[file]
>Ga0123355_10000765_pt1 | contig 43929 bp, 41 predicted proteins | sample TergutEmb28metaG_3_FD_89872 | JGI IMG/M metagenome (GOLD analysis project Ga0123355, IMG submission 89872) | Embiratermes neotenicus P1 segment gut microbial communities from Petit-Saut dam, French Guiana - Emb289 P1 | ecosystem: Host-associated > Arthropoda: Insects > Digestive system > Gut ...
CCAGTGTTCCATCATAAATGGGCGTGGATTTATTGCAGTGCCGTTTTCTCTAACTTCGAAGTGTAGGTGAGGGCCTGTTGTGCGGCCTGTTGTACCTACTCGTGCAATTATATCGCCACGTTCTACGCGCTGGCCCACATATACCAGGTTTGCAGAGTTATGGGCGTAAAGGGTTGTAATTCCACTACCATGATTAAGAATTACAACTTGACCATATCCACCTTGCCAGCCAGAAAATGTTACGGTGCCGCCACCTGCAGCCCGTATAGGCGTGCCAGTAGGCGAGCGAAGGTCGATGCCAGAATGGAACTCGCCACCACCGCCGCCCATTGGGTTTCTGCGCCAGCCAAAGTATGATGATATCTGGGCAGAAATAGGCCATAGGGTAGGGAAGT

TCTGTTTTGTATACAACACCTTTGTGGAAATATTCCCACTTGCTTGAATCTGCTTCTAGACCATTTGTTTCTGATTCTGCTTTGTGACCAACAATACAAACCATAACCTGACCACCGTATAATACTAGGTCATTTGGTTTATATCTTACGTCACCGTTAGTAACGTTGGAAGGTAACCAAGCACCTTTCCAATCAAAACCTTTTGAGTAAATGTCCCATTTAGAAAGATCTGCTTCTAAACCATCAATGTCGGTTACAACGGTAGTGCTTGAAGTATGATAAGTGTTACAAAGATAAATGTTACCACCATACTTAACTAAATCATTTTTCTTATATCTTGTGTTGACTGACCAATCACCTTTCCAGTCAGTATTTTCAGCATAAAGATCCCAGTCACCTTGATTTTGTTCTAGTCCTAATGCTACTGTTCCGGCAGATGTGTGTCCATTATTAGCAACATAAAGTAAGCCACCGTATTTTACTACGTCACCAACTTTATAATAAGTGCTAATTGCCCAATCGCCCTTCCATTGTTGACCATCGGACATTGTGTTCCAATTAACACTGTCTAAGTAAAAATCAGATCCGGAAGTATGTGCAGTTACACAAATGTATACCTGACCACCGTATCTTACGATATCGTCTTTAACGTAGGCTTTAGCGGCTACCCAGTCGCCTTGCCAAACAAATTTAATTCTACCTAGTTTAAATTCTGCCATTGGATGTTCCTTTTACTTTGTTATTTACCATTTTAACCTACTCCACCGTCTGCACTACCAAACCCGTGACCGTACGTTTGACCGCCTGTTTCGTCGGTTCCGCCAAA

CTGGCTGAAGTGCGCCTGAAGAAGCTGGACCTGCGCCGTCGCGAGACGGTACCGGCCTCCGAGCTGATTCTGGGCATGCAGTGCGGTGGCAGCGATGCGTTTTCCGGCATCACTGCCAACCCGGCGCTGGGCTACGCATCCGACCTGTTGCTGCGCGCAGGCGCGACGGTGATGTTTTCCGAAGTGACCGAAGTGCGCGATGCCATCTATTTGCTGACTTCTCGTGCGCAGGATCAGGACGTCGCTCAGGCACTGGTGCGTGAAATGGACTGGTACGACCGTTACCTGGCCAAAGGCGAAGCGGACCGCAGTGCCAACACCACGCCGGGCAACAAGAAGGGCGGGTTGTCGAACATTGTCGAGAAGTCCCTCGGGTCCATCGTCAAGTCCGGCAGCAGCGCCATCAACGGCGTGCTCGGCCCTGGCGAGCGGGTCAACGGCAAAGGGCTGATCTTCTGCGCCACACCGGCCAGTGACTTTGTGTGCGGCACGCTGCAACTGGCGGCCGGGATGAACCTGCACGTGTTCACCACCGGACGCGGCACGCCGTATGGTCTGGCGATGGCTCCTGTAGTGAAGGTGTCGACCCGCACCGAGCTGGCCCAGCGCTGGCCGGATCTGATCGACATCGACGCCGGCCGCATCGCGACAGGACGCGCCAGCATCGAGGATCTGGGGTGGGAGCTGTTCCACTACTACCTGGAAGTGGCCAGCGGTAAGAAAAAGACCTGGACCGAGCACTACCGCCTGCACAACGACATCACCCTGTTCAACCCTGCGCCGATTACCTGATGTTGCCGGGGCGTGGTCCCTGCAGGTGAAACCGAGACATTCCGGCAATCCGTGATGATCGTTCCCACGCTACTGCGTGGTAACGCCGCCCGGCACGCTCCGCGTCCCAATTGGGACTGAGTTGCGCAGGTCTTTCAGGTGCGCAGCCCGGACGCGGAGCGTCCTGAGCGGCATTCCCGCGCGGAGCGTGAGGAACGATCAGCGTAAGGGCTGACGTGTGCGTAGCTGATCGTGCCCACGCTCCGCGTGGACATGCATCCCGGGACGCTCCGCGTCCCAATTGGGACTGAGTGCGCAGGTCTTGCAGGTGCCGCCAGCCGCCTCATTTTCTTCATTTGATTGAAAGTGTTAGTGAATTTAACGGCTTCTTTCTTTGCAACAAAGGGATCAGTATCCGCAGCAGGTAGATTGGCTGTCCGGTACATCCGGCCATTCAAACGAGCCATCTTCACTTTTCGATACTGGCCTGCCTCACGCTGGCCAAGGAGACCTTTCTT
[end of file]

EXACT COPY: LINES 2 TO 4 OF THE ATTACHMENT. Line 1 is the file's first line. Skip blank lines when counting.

CCAGTGTTCCATCATAAATGGGCGTGGATTTATTGCAGTGCCGTTTTCTCTAACTTCGAAGTGTAGGTGAGGGCCTGTTGTGCGGCCTGTTGTACCTACTCGTGCAATTATATCGCCACGTTCTACGCGCTGGCCCACATATACCAGGTTTGCAGAGTTATGGGCGTAAAGGGTTGTAATTCCACTACCATGATTAAGAATTACAACTTGACCATATCCACCTTGCCAGCCAGAAAATGTTACGGTGCCGCCACCTGCAGCCCGTATAGGCGTGCCAGTAGGCGAGCGAAGGTCGATGCCAGAATGGAACTCGCCACCACCGCCGCCCATTGGGTTTCTGCGCCAGCCAAAGTATGATGATATCTGGGCAGAAATAGGCCATAGGGTAGGGAAGT

TCTGTTTTGTATACAACACCTTTGTGGAAATATTCCCACTTGCTTGAATCTGCTTCTAGACCATTTGTTTCTGATTCTGCTTTGTGACCAACAATACAAACCATAACCTGACCACCGTATAATACTAGGTCATTTGGTTTATATCTTACGTCACCGTTAGTAACGTTGGAAGGTAACCAAGCACCTTTCCAATCAAAACCTTTTGAGTAAATGTCCCATTTAGAAAGATCTGCTTCTAAACCATCAATGTCGGTTACAACGGTAGTGCTTGAAGTATGATAAGTGTTACAAAGATAAATGTTACCACCATACTTAACTAAATCATTTTTCTTATATCTTGTGTTGACTGACCAATCACCTTTCCAGTCAGTATTTTCAGCATAAAGATCCCAGTCACCTTGATTTTGTTCTAGTCCTAATGCTACTGTTCCGGCAGATGTGTGTCCATTATTAGCAACATAAAGTAAGCCACCGTATTTTACTACGTCACCAACTTTATAATAAGTGCTAATTGCCCAATCGCCCTTCCATTGTTGACCATCGGACATTGTGTTCCAATTAACACTGTCTAAGTAAAAATCAGATCCGGAAGTATGTGCAGTTACACAAATGTATACCTGACCACCGTATCTTACGATATCGTCTTTAACGTAGGCTTTAGCGGCTACCCAGTCGCCTTGCCAAACAAATTTAATTCTACCTAGTTTAAATTCTGCCATTGGATGTTCCTTTTACTTTGTTATTTACCATTTTAACCTACTCCACCGTCTGCACTACCAAACCCGTGACCGTACGTTTGACCGCCTGTTTCGTCGGTTCCGCCAAA

CTGGCTGAAGTGCGCCTGAAGAAGCTGGACCTGCGCCGTCGCGAGACGGTACCGGCCTCCGAGCTGATTCTGGGCATGCAGTGCGGTGGCAGCGATGCGTTTTCCGGCATCACTGCCAACCCGGCGCTGGGCTACGCATCCGACCTGTTGCTGCGCGCAGGCGCGACGGTGATGTTTTCCGAAGTGACCGAAGTGCGCGATGCCATCTATTTGCTGACTTCTCGTGCGCAGGATCAGGACGTCGCTCAGGCACTGGTGCGTGAAATGGACTGGTACGACCGTTACCTGGCCAAAGGCGAAGCGGACCGCAGTGCCAACACCACGCCGGGCAACAAGAAGGGCGGGTTGTCGAACATTGTCGAGAAGTCCCTCGGGTCCATCGTCAAGTCCGGCAGCAGCGCCATCAACGGCGTGCTCGGCCCTGGCGAGCGGGTCAACGGCAAAGGGCTGATCTTCTGCGCCACACCGGCCAGTGACTTTGTGTGCGGCACGCTGCAACTGGCGGCCGGGATGAACCTGCACGTGTTCACCACCGGACGCGGCACGCCGTATGGTCTGGCGATGGCTCCTGTAGTGAAGGTGTCGACCCGCACCGAGCTGGCCCAGCGCTGGCCGGATCTGATCGACATCGACGCCGGCCGCATCGCGACAGGACGCGCCAGCATCGAGGATCTGGGGTGGGAGCTGTTCCACTACTACCTGGAAGTGGCCAGCGGTAAGAAAAAGACCTGGACCGAGCACTACCGCCTGCACAACGACATCACCCTGTTCAACCCTGCGCCGATTACCTGATGTTGCCGGGGCGTGGTCCCTGCAGGTGAAACCGAGACATTCCGGCAATCCGTGATGATCGTTCCCACGCTACTGCGTGGTAACGCCGCCCGGCACGCTCCGCGTCCCAATTGGGACTGAGTTGCGCAGGTCTTTCAGGTGCGCAGCCCGGACGCGGAGCGTCCTGAGCGGCATTCCCGCGCGGAGCGTGAGGAACGATCAGCGTAAGGGCTGACGTGTGCGTAGCTGATCGTGCCCACGCTCCGCGTGGACATGCATCCCGGGACGCTCCGCGTCCCAATTGGGACTGAGTGCGCAGGTCTTGCAGGTGCCGCCAGCCGCCTCATTTTCTTCATTTGATTGAAAGTGTTAGTGAATTTAACGGCTTCTTTCTTTGCAACAAAGGGATCAGTATCCGCAGCAGGTAGATTGGCTGTCCGGTACATCCGGCCATTCAAACGAGCCATCTTCACTTTTCGATACTGGCCTGCCTCACGCTGGCCAAGGAGACCTTTCTT